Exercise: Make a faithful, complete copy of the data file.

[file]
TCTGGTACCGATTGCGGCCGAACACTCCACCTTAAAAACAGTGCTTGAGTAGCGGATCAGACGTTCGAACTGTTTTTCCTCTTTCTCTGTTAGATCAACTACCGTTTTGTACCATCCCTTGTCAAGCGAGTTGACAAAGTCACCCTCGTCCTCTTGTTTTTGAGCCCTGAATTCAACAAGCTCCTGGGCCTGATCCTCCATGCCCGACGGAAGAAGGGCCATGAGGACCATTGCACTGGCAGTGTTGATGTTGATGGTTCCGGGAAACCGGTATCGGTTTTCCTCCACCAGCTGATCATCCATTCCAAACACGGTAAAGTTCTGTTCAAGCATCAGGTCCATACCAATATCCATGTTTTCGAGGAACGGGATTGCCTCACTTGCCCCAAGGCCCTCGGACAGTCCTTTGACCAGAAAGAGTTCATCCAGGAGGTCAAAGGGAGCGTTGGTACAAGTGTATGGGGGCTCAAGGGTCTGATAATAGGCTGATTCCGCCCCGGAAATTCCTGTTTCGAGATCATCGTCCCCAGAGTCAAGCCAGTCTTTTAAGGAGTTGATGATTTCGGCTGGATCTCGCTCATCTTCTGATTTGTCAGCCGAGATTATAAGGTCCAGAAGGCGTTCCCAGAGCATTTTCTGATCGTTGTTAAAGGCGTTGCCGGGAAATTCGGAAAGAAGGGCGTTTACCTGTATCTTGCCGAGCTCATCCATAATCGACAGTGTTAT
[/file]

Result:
TCTGGTACCGATTGCGGCCGAACACTCCACCTTAAAAACAGTGCTTGAGTAGCGGATCAGACGTTCGAACTGTTTTTCCTCTTTCTCTGTTAGATCAACTACCGTTTTGTACCATCCCTTGTCAAGCGAGTTGACAAAGTCACCCTCGTCCTCTTGTTTTTGAGCCCTGAATTCAACAAGCTCCTGGGCCTGATCCTCCATGCCCGACGGAAGAAGGGCCATGAGGACCATTGCACTGGCAGTGTTGATGTTGATGGTTCCGGGAAACCGGTATCGGTTTTCCTCCACCAGCTGATCATCCATTCCAAACACGGTAAAGTTCTGTTCAAGCATCAGGTCCATACCAATATCCATGTTTTCGAGGAACGGGATTGCCTCACTTGCCCCAAGGCCCTCGGACAGTCCTTTGACCAGAAAGAGTTCATCCAGGAGGTCAAAGGGAGCGTTGGTACAAGTGTATGGGGGCTCAAGGGTCTGATAATAGGCTGATTCCGCCCCGGAAATTCCTGTTTCGAGATCATCGTCCCCAGAGTCAAGCCAGTCTTTTAAGGAGTTGATGATTTCGGCTGGATCTCGCTCATCTTCTGATTTGTCAGCCGAGATTATAAGGTCCAGAAGGCGTTCCCAGAGCATTTTCTGATCGTTGTTAAAGGCGTTGCCGGGAAATTCGGAAAGAAGGGCGTTTACCTGTATCTTGCCGAGCTCATCCATAATCGACAGTGTTAT